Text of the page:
Fianna Fáil is tabling a motion during Dáil private members time this evening to demand urgent action to rein in soaring motor insurance costs. Consumers have seen a 60% increase in the cost of their motor insurance since January 2014 and 34% hike in the past year alone.
Commercial users have experienced similar rises. Motor insurance is now the fastest rising item in the CSO basket of goods, with insurers warning of further increases to come.
Fianna Fáil Finance spokesperson Michael McGrath said, “Motorists are required to have a minimum of third party insurance cover, so the cost of motor insurance is a major issue for family finances. Increases of €200 – €300 are now typical for customers renewing their policy. Motorists are absolutely reeling from these dramatic price increases.
“Up to 2013 we were in a period of falling motor insurance premiums. However the benefits that were achieved from concerted action to reduce costs are now evaporating. In our view there is an obligation on the state to respond to these soaring premiums.
“The Department of Finance led review of the sector that’s currently under way is insufficient. Fianna Fáil believes there is a need to re-establish the Motor Insurance Advisory Board to examine all relevant issues that affect insurance premiums. A previous examination by the board in the 1990’s found that the Irish insurance sector had excessive profitability levels when compared to the UK.
Fianna Fáil spokesperson on Jobs, Enterprise and Innovation Niall Collins commented, “We need more details about the workings of the insurance sector. In the absence of this information customers are asked to take the word of the industry that justifies these price hikes.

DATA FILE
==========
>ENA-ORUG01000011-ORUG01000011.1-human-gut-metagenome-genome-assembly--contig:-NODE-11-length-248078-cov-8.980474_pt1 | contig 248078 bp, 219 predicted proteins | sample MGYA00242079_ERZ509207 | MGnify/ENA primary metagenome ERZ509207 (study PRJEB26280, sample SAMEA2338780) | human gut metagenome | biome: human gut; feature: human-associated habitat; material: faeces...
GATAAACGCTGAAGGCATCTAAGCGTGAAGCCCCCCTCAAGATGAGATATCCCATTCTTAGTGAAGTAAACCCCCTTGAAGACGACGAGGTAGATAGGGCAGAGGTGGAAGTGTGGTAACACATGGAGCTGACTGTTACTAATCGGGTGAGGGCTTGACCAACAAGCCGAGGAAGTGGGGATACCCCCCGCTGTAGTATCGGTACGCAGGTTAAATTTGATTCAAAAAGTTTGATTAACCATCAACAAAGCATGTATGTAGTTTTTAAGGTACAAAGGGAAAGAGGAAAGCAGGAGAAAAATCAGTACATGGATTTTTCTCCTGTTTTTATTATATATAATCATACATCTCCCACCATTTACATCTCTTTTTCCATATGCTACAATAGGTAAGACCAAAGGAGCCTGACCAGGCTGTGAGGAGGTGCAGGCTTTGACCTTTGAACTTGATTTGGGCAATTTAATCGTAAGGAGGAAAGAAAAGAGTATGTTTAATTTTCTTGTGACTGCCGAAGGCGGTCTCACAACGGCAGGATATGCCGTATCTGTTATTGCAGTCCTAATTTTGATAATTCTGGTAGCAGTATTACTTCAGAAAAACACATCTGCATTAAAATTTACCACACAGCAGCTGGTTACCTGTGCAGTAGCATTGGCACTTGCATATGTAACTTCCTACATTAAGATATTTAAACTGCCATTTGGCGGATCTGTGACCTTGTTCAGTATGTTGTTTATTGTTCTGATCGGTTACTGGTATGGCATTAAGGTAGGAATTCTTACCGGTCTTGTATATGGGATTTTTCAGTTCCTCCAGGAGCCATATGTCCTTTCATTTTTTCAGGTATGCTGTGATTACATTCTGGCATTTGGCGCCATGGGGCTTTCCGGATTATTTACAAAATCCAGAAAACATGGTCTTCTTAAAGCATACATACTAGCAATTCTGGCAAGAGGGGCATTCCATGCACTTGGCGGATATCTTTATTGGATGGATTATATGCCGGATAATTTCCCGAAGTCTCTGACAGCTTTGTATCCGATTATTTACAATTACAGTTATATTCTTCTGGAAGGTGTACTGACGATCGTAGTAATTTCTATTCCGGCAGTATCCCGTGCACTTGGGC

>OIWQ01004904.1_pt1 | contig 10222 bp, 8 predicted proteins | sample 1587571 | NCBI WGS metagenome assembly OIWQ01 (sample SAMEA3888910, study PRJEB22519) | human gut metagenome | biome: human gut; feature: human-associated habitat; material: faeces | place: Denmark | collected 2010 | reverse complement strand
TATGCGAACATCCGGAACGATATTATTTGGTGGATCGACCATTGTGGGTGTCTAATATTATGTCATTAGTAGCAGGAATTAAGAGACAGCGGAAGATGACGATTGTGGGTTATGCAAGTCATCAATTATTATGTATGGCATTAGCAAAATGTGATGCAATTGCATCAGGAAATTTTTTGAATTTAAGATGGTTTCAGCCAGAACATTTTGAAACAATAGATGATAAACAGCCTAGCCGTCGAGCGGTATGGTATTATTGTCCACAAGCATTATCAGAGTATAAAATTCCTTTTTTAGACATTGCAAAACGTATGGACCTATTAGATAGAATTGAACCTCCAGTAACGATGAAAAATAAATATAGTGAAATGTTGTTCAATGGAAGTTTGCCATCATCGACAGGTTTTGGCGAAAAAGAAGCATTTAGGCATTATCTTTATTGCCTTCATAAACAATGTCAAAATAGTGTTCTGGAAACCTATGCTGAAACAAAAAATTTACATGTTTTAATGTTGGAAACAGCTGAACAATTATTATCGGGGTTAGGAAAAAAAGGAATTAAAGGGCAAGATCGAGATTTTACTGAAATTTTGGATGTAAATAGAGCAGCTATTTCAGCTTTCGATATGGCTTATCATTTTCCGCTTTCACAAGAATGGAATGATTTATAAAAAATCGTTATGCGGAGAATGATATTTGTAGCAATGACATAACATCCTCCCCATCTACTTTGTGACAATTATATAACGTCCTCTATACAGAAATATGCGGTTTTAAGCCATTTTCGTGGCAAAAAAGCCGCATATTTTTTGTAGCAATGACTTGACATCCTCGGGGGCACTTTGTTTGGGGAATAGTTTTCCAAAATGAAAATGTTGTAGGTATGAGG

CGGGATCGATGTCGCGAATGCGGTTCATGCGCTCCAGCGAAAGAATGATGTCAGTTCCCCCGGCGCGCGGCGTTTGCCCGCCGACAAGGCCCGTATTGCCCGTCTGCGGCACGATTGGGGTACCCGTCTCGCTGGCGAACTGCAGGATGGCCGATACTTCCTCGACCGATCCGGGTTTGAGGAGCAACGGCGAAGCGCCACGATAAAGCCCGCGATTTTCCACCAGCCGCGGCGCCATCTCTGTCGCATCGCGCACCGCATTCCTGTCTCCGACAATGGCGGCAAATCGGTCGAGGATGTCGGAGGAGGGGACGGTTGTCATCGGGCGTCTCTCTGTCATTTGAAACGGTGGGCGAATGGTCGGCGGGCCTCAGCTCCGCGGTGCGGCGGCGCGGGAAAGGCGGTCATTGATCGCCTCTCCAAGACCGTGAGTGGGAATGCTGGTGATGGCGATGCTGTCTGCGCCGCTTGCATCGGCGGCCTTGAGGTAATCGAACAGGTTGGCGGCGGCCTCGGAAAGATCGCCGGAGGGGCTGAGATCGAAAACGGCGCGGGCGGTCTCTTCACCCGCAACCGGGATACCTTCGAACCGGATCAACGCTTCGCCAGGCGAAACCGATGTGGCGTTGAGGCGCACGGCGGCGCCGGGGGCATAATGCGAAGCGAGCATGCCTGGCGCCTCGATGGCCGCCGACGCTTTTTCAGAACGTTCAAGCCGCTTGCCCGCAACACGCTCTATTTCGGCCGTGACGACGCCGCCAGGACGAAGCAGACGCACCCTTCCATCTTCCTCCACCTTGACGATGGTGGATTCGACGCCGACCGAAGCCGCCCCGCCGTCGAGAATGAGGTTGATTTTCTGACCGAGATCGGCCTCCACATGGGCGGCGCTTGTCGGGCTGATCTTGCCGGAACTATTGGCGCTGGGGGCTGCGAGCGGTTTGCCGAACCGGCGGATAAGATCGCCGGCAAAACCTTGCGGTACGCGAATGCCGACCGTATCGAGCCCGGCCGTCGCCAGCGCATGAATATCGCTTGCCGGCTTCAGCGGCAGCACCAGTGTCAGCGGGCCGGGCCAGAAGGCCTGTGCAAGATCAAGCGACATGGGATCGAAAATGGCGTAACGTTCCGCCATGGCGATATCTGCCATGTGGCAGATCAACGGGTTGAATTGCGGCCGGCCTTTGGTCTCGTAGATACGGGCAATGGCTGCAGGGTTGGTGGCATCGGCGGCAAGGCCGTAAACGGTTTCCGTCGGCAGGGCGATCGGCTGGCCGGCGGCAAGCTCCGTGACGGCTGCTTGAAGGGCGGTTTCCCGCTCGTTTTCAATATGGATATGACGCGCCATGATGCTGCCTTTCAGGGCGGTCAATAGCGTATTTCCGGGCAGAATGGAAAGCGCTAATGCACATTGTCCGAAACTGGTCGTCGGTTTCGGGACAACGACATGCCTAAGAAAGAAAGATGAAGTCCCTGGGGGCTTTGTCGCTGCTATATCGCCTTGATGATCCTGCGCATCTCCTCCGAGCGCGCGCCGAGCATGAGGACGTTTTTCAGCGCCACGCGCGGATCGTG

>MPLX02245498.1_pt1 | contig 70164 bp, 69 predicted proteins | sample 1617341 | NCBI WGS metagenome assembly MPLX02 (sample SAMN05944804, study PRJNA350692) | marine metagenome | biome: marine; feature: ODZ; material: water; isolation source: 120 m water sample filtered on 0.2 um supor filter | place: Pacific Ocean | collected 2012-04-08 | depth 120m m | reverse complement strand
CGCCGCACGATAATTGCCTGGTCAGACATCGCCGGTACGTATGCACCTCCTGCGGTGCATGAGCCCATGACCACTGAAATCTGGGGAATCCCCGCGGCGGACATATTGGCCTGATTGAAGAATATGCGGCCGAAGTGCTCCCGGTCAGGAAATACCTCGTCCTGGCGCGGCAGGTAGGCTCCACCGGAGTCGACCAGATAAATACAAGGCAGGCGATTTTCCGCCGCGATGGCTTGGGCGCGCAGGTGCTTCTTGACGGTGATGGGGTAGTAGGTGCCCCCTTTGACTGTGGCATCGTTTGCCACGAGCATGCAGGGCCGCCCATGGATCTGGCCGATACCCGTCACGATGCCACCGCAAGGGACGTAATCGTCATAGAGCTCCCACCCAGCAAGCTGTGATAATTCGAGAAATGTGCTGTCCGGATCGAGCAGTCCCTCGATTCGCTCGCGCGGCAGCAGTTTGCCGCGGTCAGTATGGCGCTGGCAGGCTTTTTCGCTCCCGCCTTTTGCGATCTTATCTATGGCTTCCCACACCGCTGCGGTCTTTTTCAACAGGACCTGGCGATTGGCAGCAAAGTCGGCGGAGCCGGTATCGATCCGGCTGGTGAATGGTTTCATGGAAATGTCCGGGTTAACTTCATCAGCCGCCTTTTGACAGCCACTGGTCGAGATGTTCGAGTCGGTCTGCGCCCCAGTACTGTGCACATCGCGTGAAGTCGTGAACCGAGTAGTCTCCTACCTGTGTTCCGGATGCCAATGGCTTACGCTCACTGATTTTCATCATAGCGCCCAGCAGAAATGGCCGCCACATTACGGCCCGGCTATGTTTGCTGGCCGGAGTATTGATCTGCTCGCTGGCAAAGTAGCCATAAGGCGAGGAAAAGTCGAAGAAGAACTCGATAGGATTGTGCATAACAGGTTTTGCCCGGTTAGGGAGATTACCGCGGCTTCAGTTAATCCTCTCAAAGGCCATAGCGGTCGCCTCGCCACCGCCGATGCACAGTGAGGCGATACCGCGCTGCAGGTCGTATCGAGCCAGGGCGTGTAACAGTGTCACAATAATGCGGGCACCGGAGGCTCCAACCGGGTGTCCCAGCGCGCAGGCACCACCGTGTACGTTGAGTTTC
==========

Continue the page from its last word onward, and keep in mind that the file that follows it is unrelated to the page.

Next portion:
“We’re calling for the establishment of a motor insurance database which would collect information from insurers about account premiums and claims settlements. This would lead to increased transparency within the industry and would improve policy formulation without breaching commercial confidentiality.
“Action is also needed in relation to false claims which are driving up costs across the board. It’s essential that a culture is developed where people know that those who make false or misleading claims will be prosecuted and face a real risk of jail time. This may require an amendment to the Civil Liability and Courts Act 2004 to underline the seriousness with which the State regards false and exaggerated personal injury claims.
Transport spokesperson Robert Troy said, “Enormous progress was made in the area of road safety in the early 2000’s including the introduction of penalty points, random breath testing, rigorous enforcement activity by An Garda Síochána and effective Road Safety Authority awareness campaigns. This led to a dramatic increase in road safety and helped drive down insurance costs.
“It’s imperative that An Garda Síochána and the Road Safety Authority are adequately resourced to allow them to continue to enforce the rules of the road and promote road safety. To achieve this we need to increase the strength of the Traffic Corps and equip the force with the necessary tools to detect and prosecute reckless drivers,” concluded Deputy Troy.
Fianna Fáil’s ‘Action plan to tackle rising motor insurance premiums‘ can be accessed here.